Late this morning we crossed the Barassi Line. The Barassi Line is signified by a set of AFL goal posts on the Victorian Border. It is said that the Barassi line signifies where the passion for the AFL finished on the Victorian Side and the passion for Rugby League and Union begins.
As we explored the countryside, Karen spotted a number of wineries and thankfully for the bank balance e only went to one that was open. We called into Mount Prior Vineyard on the back road between Wahgunyah and Howlong. It was an interesting place that was very unique. The vineyard was first planted in 1860 and the cellar was set into the ground. The owner also built a very large house in the time including with a turret. The house is now used for corporate days and special events. The cellar had a very rough time after its initial building after burning down twice. The current was rebuilt in the 1980’s on the foundations of the original building and uses the same stonewalls. The winemaker also uses the two concrete tanks that were created more than 100 years ago. Karen tried all the wines and we walked out with a bottle of sparkling shiraz – durif to have with dinner. The area is really well known for the durif grape variety due to the climate.
So we continued on the local tourist drives around the area which highlighted the areas initial reason for settlement. The area became popular when gold was found in the alluvial soils of the area. As you drive around the area you can see the old mullock hills as the remnants of those prosperous times. Once the gold rush was over a number of the miners turned their hands to agriculture in the form of cattle and vineyards.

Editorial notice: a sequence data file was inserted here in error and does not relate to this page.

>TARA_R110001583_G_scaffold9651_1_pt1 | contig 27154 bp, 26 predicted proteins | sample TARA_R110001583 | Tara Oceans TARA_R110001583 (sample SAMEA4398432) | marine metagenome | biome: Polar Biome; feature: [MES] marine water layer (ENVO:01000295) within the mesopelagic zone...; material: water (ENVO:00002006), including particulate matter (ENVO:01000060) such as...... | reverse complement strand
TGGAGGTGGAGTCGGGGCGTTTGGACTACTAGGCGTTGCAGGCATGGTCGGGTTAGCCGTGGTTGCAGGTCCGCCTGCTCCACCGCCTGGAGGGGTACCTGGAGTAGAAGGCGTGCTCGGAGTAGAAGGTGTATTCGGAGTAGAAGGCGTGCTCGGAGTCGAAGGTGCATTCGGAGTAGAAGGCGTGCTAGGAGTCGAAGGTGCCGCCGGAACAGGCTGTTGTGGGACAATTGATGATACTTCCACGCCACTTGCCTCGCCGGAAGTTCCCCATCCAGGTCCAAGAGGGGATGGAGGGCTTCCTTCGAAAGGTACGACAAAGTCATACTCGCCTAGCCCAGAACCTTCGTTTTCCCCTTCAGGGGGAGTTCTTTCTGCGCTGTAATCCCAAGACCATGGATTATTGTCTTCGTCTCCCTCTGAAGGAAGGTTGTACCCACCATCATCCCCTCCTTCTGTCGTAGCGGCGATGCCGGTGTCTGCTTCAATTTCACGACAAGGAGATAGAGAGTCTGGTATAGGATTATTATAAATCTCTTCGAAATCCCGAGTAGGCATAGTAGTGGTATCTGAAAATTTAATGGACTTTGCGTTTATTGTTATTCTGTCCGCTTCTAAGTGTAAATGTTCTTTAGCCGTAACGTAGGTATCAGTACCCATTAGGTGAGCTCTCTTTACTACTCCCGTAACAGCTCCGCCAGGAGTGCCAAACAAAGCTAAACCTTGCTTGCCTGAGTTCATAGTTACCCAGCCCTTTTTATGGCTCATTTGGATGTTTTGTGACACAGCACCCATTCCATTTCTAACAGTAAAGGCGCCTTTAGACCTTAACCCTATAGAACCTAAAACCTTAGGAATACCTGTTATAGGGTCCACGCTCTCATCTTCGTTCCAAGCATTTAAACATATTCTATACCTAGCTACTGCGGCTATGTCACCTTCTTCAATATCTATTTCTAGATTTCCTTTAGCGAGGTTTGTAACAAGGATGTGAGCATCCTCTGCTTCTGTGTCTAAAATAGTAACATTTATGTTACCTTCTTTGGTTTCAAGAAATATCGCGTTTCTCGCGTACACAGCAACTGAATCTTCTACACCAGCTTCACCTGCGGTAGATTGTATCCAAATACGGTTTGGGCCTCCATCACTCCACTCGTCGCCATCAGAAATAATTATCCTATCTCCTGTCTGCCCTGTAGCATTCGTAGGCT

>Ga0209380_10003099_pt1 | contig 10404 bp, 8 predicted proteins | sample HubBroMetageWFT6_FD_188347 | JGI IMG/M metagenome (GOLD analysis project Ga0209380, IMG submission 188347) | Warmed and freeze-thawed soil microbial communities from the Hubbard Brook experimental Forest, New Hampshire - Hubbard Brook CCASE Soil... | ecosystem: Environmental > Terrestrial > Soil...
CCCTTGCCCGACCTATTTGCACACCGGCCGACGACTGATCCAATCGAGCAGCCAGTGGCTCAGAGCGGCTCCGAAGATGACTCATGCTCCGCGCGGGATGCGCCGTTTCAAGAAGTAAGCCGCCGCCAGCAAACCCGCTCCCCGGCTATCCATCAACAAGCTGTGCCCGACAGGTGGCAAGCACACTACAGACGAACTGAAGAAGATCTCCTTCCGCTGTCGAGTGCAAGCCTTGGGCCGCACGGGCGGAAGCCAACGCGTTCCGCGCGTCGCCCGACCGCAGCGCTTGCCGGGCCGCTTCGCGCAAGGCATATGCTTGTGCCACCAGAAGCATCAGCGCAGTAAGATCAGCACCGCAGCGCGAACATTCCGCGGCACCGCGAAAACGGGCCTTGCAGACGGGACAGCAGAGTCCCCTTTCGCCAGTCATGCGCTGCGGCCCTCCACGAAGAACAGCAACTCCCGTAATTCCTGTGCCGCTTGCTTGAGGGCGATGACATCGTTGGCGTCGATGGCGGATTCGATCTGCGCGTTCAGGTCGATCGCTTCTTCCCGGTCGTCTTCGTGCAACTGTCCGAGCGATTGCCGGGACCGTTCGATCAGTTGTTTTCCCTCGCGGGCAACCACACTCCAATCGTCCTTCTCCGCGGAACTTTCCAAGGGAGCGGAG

On our tourist drive we found an old school that was originally built in the 1860’s that is still used today as a place of Worship. The school was closed in 1895 when there were 12 boys and 12 girls attending the school.
As we continued on our drive we went between two very grand houses, unfortunately we weren’t able to see the houses as they privately owned, but one of them was open for wine tasting or so we thought. We drove up the driveway of the Olive Hills Estate Winery, as we drove up to the cellar door we were greeted with a giant iron clad building with a glass front. As we walked through the 3 metre high door you were overwhelmed with the grandeur of the building.
Does anyone know where Wahgunyah is?
Well we have found out, it is a little known town on the Victorian / NSW border across the river from Corowa and only 8km from Rutherglen. It was originally settled in the 1830s as a cattle grazing and vineyard station. When gold was found at Beechworth and the hills, it became a significant town. The town then grew into a port town and had the old paddle steamers along the Murray. In 1892 the paddle steamers were no longer keeping pace, so a bridge was built between Wahgunyah and North Wahgunyah (now Corowa). As the town was built on the border before federation, a customs house was built to collect taxes for the materials being brought across the border. I am thankful this no longer applies in Australia since federation. The town is a shadow of its former self, but still has many of the old buildings.
For any readers that are interested in fishing you have probably been to Wahgunyah, as there has been some significant Murray Cod caught in the Murray. The Empire Hotel fishing social club has a record of 36kg that is proudly shown in the bar, along with some very substantial Murray Crawfish.